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Workplace health & safety: 5 considerations before employees return

12 Feb 2021

Returning to the workplace is likely to be a monitored and staggered approach

A Gartner study on how leaders plan to “manage” the return found that 94% plan to limit face-to-face meetings in the office, 91% will enforce stricter health and safety guidelines concerning masks and hand sanitisers, and 83% will limit or sequence employee attendance at the office.

However, while this study gives us an idea of how leaders see things progressing, every business is different and there’s no standard approach.

Businesses around the world are looking for guidance on how to organise their return. So what are the biggest considerations to think about?

 
  1. Do all employees need to come back?

Many businesses have announced that they plan to make remote and hybrid working a permanent fixture in their future business plans.

Our Future Ready Report highlighted that 44% plan to make remote working more common in the long term.

So the first step is identifying who needs to come back.

For manufacturers, warehouses and ports, for example, having people on-site to supervise — even with the technology in place to automate — is crucial.

For office-based roles, however, like those involving phone calls and face-to-face meetings, it makes more sense to continue working remotely.

Especially as Unified Communications and collaboration tools can support people wherever, whenever.

 
  1. What do employees need to know about returning to work?

It’s going to be a transition for employees — not only will the workplace have changed, but new health and safety measures will also be in place too.

As well as managing those that do return, those working from home or in the field will need to be told what’s happening.

This includes answers to questions such as: when will they be returning?

Will their hours or start times be normal, or will they be staggered?

Who else will be in the office? Will the office layout be different and what new policies are in place to ensure a safe return?

All these issues will need to be considered and employees informed of exactly what is happening before they are expected to come back to the workplace.

Similarly, employees who stay remote will need to know what the rules for flexible working are and how this will work alongside those employees who are back in the office.

 
  1. Creating a safe work environment

Spaces and desks

Another thing to think about is where employees will work and what spaces they will use.

To avoid congestion and adhere to social distancing, consider a desk-booking system.

This allows employees returning to the office to reserve a desk space for the day (or several hours) and for others to see what spaces have already been taken.

Congested areas

If employees are returning to the office, are there areas that people gather or meet at that could be considered a health and safety risk?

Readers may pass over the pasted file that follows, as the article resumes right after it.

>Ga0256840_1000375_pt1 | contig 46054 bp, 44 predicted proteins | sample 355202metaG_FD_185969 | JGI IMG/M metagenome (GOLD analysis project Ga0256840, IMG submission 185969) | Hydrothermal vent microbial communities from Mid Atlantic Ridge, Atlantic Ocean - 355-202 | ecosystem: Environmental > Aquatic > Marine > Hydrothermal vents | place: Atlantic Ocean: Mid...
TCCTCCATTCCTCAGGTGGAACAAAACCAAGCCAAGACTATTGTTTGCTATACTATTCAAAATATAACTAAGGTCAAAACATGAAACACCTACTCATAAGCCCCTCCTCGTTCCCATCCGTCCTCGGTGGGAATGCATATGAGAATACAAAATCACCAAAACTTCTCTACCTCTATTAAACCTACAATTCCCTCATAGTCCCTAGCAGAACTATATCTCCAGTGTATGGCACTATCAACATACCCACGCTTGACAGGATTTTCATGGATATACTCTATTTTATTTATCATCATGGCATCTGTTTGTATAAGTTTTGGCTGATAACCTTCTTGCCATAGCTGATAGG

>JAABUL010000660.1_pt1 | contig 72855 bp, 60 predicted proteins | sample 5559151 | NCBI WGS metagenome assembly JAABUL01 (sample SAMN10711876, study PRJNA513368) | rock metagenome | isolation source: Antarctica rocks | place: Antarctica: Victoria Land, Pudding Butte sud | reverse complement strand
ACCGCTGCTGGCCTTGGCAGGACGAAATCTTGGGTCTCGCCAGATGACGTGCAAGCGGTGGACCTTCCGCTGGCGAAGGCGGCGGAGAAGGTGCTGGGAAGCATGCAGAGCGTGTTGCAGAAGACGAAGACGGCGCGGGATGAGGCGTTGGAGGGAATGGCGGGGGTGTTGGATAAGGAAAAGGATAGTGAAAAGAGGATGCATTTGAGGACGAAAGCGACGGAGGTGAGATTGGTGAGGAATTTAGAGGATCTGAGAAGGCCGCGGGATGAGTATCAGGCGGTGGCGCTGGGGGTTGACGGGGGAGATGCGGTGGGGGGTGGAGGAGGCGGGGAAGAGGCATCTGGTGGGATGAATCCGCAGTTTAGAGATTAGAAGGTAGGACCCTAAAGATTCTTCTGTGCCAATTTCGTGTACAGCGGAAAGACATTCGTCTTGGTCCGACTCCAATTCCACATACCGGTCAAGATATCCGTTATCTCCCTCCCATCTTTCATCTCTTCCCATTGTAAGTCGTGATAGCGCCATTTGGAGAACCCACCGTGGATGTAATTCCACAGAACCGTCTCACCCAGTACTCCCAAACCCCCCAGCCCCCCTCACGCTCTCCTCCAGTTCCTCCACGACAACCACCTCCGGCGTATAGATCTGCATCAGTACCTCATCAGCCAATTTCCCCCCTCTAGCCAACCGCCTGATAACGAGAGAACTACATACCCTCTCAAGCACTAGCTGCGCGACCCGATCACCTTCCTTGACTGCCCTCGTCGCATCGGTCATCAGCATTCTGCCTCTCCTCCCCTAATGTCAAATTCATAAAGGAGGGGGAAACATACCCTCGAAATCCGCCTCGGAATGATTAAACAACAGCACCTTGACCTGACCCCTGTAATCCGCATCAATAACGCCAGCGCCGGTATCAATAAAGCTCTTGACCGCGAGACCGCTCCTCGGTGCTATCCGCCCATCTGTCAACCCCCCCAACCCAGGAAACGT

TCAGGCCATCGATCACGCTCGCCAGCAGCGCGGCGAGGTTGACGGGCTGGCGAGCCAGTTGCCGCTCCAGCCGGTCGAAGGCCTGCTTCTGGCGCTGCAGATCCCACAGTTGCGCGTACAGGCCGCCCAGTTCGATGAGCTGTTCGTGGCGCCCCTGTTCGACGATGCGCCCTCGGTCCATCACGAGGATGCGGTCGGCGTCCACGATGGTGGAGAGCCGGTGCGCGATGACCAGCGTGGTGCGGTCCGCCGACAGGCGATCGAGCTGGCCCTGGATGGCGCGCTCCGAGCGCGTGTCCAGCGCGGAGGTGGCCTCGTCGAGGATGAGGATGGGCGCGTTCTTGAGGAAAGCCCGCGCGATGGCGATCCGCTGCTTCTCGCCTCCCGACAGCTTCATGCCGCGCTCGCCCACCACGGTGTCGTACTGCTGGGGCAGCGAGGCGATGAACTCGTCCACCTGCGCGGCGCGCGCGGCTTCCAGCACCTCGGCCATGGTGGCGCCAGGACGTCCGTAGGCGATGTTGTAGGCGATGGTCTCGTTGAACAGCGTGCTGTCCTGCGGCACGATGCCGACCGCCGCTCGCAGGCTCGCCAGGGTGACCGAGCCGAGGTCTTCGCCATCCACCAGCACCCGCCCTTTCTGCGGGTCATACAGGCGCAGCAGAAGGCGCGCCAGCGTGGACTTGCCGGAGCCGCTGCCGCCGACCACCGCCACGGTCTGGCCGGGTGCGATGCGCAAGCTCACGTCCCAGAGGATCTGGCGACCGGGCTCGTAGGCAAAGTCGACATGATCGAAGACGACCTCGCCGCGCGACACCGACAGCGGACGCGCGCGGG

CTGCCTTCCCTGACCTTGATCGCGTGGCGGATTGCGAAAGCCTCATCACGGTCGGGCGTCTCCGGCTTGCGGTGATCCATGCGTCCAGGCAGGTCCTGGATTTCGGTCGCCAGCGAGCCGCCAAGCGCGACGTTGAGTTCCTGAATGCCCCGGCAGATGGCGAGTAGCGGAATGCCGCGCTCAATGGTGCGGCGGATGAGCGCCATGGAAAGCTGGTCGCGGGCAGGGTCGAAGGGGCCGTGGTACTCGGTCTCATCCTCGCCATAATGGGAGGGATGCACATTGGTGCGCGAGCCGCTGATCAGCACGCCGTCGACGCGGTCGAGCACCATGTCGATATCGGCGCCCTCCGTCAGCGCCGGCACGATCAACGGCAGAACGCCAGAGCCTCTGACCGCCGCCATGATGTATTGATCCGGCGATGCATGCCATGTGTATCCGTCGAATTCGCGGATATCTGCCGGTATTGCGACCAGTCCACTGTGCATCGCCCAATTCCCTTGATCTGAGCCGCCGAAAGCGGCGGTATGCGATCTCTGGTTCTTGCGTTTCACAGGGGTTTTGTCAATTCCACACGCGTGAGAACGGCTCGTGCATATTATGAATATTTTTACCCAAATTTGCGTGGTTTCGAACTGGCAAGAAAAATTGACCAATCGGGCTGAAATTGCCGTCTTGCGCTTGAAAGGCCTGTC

If so, look at the layout of the workplace and identify where you can make changes to help improve health and safety immediately. For example, you could reduce the number of desks or install one way systems.

Over time, you could invest in Worker Insights which will help you understand how employees are using the workplace and provide data to inform changes to the layout.

This includes information on occupancy levels, monitoring no-go zones and ensuring employees are wearing a face mask and adhering to social distancing.

Alongside Worker Insights, desk booking and heat detection cameras can help to reduce risk in the workplace.

 
  1. What support is available for staff?

Without a doubt, employees are going to have concerns or questions about returning to the office and what is being done to protect their health and wellbeing.

Bupa Health Clinics found that two-thirds of the workforce say they have reservations about coming back.

To make the return as easy as possible, managers should make time to catch-up with employees and answer any questions they may have.

This can be a struggle for both small and large businesses — small businesses may not have the time or resource, whereas large businesses may have hundreds of thousands of employees to manage across the globe.

Some questions may only occur to employees out-of-hours, or their circumstances may change overnight and they need access to information right away.

Similarly, HR teams have to work quickly to distribute new information when circumstances change so employees know what to do.

For example, during COVID-19 when tier systems were being introduced and employees needed to know whether they’d be going into work the next day or working from home.

This is where an AI assistant can be useful — it can answer basic employee questions, direct users to the appropriate resources and escalate issues. This allows HR managers to spend more time on other tasks or specific employee concerns.

Providing confidence for employees

Transitioning from home to the office is going to need to be a carefully managed operation.

While there is still uncertainty around what the future of office working looks like, many businesses have already decided that remote and hybrid working is here to stay.

Other employees have been unable to work from home and are looking forward to returning to the workplace.

Businesses have a lot to consider when it comes to dealing with a completely new and different dynamic to how their workplace operates. Short-term management will be coupled with the challenge of adapting workplaces and work practices for the long term.

But no matter the business, health and safety are at the forefront of these new working models and technologies are helping to support the change.

Want to find out how Digital Health and Safety Solutions can help you manage a safe return to the workplace?

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